The 2024 3D InCites Yearbook

We also partner with organizations like The Society of Women Engineers and Hack Diversity to broaden our reach and advance diversity of team thought. Our core contingent global staffing partners are also available to support the ebbs and flows of the business as we navigate the current climate. As the future of hiring continues to change and the talent pool for the semiconductor industry remains strained, Onto Innovation remains focused on our current talent to ensure they feel supported in their growing career at Onto, leaving us with high employee satisfaction and an environment where newcomers want to join. Fueling the Workforce Through Investment and Engagement By Sophia Oldeide, ERS electronic GmbH

Think Globally, Act Locally By Paul Ballentine, Mosaic Microsystems

Rochester area, four regional universities can provide us with well-trained students: Rensselaer Polytechnic Institute, Clarkson University, Cornell University, and Binghamton University. In addition to recruiting from these universities, we also have collaborations such as SBIR/STTR grants. This helps familiarize students with our technology so they can hit the ground running should they become employees. The second part is to recruit from the existing labor pool in Rochester which consists of many highly trained and

company in the semiconductor industry. This approach not only allows us to identify and nurture potential long- term talents but also fosters a culture of innovation and creativity. As these students grow within the company, they become integral parts of our workforce, contributing to our success while simultaneously addressing the talent shortage. In our commitment to investing in the new generation, we organize and participate in several events annually, extending invitations to school classes or smaller groups of pupils to explore our headquarters and production facilities. To effectively address the challenge of the global talent shortage over the longer term, it is crucial to expose young people to diverse career and job prospects within our industry. Local engagement and brand-building Understanding the importance of a strong local presence, our company actively engages with the community in different ways. We sponsor and collaborate with local organizations, for example, the local soccer and ice hockey teams. This fosters an awareness of our presence in the neighborhood and the exciting opportunities within our company and helps us create a positive brand image and tap into the local talent pool. Since last year, we have also actively worked with the city council and other community actors on a campaign to promote the location as a business capital. This initiative goes beyond just finding talent, as it contributes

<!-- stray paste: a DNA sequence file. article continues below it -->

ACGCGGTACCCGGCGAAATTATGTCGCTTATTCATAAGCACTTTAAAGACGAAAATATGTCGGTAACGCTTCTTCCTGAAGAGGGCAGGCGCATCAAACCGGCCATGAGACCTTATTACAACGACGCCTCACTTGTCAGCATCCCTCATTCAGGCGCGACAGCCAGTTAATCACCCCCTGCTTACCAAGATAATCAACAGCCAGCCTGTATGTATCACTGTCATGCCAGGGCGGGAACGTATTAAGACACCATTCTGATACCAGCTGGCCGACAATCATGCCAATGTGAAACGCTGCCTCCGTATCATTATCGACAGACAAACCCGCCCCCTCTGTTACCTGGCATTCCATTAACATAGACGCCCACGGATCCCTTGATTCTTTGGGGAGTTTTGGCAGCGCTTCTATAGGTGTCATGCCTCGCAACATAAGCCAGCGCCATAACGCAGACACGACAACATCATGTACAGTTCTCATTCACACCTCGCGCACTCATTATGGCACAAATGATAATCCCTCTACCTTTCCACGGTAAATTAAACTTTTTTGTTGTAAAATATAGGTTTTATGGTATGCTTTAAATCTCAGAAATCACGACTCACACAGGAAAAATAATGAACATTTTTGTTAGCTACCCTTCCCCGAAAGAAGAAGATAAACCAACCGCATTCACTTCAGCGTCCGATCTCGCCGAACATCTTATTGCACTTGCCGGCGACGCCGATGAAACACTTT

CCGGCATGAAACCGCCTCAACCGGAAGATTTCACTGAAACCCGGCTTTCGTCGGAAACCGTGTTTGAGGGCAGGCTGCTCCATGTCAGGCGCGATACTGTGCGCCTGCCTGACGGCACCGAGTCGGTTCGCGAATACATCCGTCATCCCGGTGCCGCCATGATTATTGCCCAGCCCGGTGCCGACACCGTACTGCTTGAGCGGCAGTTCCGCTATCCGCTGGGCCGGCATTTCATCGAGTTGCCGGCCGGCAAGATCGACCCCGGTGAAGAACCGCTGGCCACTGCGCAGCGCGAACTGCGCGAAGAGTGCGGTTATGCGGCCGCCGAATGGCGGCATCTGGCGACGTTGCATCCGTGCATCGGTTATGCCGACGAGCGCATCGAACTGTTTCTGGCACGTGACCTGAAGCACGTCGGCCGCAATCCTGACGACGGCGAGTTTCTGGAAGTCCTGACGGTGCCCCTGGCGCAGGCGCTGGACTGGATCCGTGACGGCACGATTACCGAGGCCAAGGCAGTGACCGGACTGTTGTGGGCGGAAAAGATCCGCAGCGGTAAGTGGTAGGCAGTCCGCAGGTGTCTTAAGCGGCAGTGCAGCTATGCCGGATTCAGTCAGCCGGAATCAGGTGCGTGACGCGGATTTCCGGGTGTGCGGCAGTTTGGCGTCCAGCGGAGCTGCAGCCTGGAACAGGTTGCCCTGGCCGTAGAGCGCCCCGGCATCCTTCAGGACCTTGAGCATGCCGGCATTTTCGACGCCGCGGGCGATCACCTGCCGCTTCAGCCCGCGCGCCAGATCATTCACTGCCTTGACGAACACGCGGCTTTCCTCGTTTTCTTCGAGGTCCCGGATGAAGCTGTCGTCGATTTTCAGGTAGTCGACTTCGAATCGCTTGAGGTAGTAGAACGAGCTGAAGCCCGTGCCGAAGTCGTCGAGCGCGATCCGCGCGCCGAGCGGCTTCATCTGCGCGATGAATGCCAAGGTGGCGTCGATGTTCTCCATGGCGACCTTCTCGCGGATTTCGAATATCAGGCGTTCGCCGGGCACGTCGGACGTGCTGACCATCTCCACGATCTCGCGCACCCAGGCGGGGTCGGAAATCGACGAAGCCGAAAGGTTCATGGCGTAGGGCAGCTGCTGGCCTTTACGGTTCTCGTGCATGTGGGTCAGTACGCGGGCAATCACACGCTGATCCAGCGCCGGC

It is an exciting time to be an equipment manufacturer in the European semiconductor industry. There is still a lot of buzz around the EU Chips Act and companies like Intel, TSMC, and GlobalFoundries & STMicroelectronics have announced huge investments in Europe over the next few years. However, Europe is already struggling to find skilled workers, which means talent shortage poses a significant challenge. As a smaller company situated on the outskirts of Munich, Germany, we are not immune to the impacts of this shortage. To tackle this challenge as a community, we would like to share a couple of strategies we use to address talent scarcity. Investing in the new generation We recognize the importance of nurturing talent from the ground up, so ERS places a strong emphasis on recruiting students through comprehensive internship programs. Every year, ERS onboards 4-5 longer-term interns from various universities. We have worked with universities abroad in Vancouver, Dubai, and Paris, but are also focusing our efforts on building partnerships with universities here in Germany. These internships go beyond the traditional coffee- fetching roles, providing hands-on experiences on real-world projects. By immersing students in our daily operations, we offer a unique opportunity for them to gain practical skills and a genuine feel for working at a